René Magritte (1898-1967) was a major figure of the surrealist movement during the first half of the twentieth century and one of Belgium’s most celebrated artists. From 1916-18, Magritte studied at the Académie des Beaux-Arts in Brussels and began painting in the Impressionist style. As the 1920s approached, Magritte began experimenting with Futurism and Cubo-Futurism in his printmaking.
In 1922, Magritte saw a reproduction of Song of Love (1914) by Giorgio de Chirico and began to incorporate more overt imagery into his own artwork. Like de Chirico, he began using illogical combinations of objects, but he also wanted to use new subject matter that would reference his reality. These early artistic experiments are seen in his advertisements and posters.
Magritte became a key figure in the formation of the Belgian Surrealist group and their theories in 1926. Unlike the French Surrealists who wanted to experience reality through the unconscious, Magritte strove for the same results by consciously disrupting reality and the conventional meanings of his chosen objects in order to express objects with the utmost clarity.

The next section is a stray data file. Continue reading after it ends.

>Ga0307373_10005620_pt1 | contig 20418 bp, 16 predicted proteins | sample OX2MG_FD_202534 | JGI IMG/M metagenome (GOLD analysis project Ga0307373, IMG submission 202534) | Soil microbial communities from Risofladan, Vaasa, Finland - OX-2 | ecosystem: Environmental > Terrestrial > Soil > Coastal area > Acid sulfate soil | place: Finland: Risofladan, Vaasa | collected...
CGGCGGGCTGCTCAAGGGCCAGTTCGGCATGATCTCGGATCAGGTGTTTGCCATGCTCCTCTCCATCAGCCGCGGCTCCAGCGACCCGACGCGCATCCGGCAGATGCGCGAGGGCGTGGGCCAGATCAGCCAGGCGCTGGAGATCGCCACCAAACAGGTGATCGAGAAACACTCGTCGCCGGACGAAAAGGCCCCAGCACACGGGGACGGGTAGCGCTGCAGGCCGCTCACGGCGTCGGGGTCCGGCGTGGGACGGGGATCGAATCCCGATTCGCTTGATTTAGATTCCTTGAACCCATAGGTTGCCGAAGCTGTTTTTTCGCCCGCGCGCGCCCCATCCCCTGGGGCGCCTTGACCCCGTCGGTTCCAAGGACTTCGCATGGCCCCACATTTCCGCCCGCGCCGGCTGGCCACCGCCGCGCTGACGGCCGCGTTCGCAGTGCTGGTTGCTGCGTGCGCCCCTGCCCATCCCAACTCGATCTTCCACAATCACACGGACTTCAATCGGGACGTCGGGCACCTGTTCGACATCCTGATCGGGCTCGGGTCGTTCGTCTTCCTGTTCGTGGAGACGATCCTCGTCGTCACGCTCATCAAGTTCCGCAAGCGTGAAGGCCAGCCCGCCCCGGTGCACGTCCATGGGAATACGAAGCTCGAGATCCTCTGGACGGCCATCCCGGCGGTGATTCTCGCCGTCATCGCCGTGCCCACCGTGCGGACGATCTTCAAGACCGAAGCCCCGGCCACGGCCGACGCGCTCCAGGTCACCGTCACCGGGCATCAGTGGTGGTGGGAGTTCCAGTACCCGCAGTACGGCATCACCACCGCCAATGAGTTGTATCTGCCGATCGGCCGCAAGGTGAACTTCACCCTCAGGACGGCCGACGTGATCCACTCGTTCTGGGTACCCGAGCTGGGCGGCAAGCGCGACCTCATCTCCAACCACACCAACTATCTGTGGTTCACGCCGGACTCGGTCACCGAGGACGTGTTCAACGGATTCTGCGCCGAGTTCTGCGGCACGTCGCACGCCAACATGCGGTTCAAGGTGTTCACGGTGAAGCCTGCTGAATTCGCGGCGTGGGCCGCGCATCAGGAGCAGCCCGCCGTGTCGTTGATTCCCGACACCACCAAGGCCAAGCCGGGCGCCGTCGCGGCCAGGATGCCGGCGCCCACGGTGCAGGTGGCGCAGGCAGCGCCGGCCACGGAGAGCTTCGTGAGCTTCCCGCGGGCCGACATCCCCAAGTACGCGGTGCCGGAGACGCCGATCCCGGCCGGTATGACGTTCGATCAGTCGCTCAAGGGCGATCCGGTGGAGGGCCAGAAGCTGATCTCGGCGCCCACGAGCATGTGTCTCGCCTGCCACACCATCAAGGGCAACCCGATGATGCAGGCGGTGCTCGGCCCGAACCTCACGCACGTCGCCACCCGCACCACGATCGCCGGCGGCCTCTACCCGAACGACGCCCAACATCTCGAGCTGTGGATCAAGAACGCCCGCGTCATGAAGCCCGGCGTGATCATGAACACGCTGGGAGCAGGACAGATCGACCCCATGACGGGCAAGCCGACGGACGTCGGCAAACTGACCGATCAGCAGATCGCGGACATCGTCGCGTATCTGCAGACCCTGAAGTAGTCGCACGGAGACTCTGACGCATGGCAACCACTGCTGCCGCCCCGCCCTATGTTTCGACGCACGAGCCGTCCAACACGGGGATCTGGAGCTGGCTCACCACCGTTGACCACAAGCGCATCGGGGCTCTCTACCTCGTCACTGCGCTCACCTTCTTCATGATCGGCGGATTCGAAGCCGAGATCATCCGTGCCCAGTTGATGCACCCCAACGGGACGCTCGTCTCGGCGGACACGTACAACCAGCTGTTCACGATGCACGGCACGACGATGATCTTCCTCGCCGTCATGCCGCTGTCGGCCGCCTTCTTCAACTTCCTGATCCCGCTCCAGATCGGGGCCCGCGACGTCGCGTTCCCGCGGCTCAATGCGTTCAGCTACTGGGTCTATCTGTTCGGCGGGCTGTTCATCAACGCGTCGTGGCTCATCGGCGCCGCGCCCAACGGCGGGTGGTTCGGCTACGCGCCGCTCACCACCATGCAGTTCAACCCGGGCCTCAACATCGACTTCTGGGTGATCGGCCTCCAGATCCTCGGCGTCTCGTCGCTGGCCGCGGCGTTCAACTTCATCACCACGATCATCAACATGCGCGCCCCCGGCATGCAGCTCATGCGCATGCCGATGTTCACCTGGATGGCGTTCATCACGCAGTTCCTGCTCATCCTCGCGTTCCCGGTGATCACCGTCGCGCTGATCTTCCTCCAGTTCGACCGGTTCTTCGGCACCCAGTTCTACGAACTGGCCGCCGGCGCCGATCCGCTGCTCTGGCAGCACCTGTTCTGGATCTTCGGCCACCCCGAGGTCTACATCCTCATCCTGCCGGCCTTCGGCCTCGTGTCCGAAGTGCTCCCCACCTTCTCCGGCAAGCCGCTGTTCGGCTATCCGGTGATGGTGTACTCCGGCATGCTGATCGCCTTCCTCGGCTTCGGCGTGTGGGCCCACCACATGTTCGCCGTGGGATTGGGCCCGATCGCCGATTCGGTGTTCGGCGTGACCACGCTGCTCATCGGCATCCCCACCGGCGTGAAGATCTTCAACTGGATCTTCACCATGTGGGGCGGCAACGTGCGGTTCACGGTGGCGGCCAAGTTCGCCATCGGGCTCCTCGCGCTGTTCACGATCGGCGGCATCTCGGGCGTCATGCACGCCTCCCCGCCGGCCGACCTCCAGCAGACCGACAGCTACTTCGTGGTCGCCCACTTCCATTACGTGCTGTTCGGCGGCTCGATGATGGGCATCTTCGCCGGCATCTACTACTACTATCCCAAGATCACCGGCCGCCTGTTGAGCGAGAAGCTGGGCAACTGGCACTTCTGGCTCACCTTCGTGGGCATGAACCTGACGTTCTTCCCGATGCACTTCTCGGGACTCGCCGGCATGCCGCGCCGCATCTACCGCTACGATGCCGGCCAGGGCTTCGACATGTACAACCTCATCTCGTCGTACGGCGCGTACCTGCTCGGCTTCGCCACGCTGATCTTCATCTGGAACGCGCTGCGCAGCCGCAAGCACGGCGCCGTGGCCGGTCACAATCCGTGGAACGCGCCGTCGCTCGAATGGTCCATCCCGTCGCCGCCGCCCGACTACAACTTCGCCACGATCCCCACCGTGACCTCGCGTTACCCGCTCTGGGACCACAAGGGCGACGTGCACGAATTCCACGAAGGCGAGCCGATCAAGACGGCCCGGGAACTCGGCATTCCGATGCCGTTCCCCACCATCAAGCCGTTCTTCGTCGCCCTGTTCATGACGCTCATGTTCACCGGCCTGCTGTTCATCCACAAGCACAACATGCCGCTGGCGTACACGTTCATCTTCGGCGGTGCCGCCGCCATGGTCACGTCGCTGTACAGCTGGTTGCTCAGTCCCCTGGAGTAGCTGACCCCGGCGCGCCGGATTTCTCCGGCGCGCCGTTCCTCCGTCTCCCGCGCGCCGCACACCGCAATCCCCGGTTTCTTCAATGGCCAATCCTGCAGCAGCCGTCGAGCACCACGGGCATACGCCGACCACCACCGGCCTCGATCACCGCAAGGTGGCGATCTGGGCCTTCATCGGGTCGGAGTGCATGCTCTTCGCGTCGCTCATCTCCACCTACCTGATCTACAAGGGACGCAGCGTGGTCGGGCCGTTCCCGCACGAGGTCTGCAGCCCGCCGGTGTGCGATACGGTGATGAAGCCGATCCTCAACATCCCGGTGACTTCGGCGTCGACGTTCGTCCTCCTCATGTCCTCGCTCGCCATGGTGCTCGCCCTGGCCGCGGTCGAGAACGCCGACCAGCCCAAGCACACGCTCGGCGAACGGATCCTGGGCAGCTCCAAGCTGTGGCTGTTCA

In 1927, the Galerie le Centaure in Brussels gave Magritte his first solo exhibition featuring over sixty works before he relocated to Paris. It was there that Magritte became acquainted with the Surrealists Jean Arp, André Breton, Salvador Dalí, and
Joan Miró. As Magritte’s output of work continued to evolve, the presence of words and text became essential; many of his titles are derived from literature, film, and music. The Treachery of Images (1929), which depicts a pipe above the phrase “Ceci n’est pas une pipe” has since become an iconic image of modern art. This arrangement challenges how the viewer identifies an image of something as the object itself, which it is not.
Often Magritte would represent an object metamorphosing into something new in order to hone in on the relationships between inanimate and animate objects. Magritte also produced numerous drawings using repetitive imagery and motifs in slightly different arrangements in order to extract the greatest potential from the scene.
The highly figurative style favored by Magritte paved the way for future generations of post-war and contemporary artists. Jasper Johns, Roy Lichtenstein, Robert Rauschenberg, Ed Ruscha, and Andy Warhol are a few of the numerous artists that have since been inspired by Magritte.